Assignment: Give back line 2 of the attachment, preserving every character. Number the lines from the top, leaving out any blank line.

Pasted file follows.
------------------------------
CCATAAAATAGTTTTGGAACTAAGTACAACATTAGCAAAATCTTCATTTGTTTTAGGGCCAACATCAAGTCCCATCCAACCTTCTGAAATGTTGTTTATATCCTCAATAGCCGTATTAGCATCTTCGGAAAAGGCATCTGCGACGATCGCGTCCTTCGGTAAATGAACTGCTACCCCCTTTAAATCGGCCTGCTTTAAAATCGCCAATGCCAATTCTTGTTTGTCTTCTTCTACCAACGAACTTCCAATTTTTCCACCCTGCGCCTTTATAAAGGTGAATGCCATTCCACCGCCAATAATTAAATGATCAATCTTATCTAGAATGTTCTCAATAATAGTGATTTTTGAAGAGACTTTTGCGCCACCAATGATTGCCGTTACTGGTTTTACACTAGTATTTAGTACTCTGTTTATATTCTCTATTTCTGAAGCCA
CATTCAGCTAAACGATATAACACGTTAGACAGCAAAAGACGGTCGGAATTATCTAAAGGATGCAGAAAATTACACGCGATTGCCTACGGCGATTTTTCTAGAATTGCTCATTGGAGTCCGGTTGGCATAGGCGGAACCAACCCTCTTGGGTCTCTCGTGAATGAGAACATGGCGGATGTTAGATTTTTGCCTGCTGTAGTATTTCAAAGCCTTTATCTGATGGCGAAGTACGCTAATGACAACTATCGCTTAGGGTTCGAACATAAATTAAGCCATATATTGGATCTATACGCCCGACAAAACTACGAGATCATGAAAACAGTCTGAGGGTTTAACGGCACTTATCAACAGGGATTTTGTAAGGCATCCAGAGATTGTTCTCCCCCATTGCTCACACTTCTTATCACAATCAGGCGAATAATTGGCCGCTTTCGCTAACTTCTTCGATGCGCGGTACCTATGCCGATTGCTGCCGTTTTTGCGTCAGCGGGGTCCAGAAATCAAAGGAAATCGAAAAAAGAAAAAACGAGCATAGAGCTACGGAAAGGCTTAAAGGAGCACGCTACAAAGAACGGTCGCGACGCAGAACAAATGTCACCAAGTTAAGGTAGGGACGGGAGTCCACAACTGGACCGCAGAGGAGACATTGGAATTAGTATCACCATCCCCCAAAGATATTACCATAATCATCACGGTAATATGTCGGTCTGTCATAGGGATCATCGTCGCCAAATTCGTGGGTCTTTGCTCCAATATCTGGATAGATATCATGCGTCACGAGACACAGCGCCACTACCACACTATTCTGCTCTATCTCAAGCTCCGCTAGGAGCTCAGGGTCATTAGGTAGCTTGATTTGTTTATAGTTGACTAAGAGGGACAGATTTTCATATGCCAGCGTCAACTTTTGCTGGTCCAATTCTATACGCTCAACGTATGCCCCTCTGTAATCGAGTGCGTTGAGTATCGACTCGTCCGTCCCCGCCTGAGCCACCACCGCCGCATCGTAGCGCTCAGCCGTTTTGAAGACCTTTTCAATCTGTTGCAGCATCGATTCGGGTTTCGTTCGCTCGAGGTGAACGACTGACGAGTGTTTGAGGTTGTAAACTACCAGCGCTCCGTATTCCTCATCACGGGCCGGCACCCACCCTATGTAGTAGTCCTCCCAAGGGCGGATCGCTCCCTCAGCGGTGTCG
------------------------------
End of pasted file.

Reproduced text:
CATTCAGCTAAACGATATAACACGTTAGACAGCAAAAGACGGTCGGAATTATCTAAAGGATGCAGAAAATTACACGCGATTGCCTACGGCGATTTTTCTAGAATTGCTCATTGGAGTCCGGTTGGCATAGGCGGAACCAACCCTCTTGGGTCTCTCGTGAATGAGAACATGGCGGATGTTAGATTTTTGCCTGCTGTAGTATTTCAAAGCCTTTATCTGATGGCGAAGTACGCTAATGACAACTATCGCTTAGGGTTCGAACATAAATTAAGCCATATATTGGATCTATACGCCCGACAAAACTACGAGATCATGAAAACAGTCTGAGGGTTTAACGGCACTTATCAACAGGGATTTTGTAAGGCATCCAGAGATTGTTCTCCCCCATTGCTCACACTTCTTATCACAATCAGGCGAATAATTGGCCGCTTTCGCTAACTTCTTCGATGCGCGGTACCTATGCCGATTGCTGCCGTTTTTGCGTCAGCGGGGTCCAGAAATCAAAGGAAATCGAAAAAAGAAAAAACGAGCATAGAGCTACGGAAAGGCTTAAAGGAGCACGCTACAAAGAACGGTCGCGACGCAGAACAAATGTCACCAAGTTAAGGTAGGGACGGGAGTCCACAACTGGACCGCAGAGGAGACATTGGAATTAGTATCACCATCCCCCAAAGATATTACCATAATCATCACGGTAATATGTCGGTCTGTCATAGGGATCATCGTCGCCAAATTCGTGGGTCTTTGCTCCAATATCTGGATAGATATCATGCGTCACGAGACACAGCGCCACTACCACACTATTCTGCTCTATCTCAAGCTCCGCTAGGAGCTCAGGGTCATTAGGTAGCTTGATTTGTTTATAGTTGACTAAGAGGGACAGATTTTCATATGCCAGCGTCAACTTTTGCTGGTCCAATTCTATACGCTCAACGTATGCCCCTCTGTAATCGAGTGCGTTGAGTATCGACTCGTCCGTCCCCGCCTGAGCCACCACCGCCGCATCGTAGCGCTCAGCCGTTTTGAAGACCTTTTCAATCTGTTGCAGCATCGATTCGGGTTTCGTTCGCTCGAGGTGAACGACTGACGAGTGTTTGAGGTTGTAAACTACCAGCGCTCCGTATTCCTCATCACGGGCCGGCACCCACCCTATGTAGTAGTCCTCCCAAGGGCGGATCGCTCCCTCAGCGGTGTCG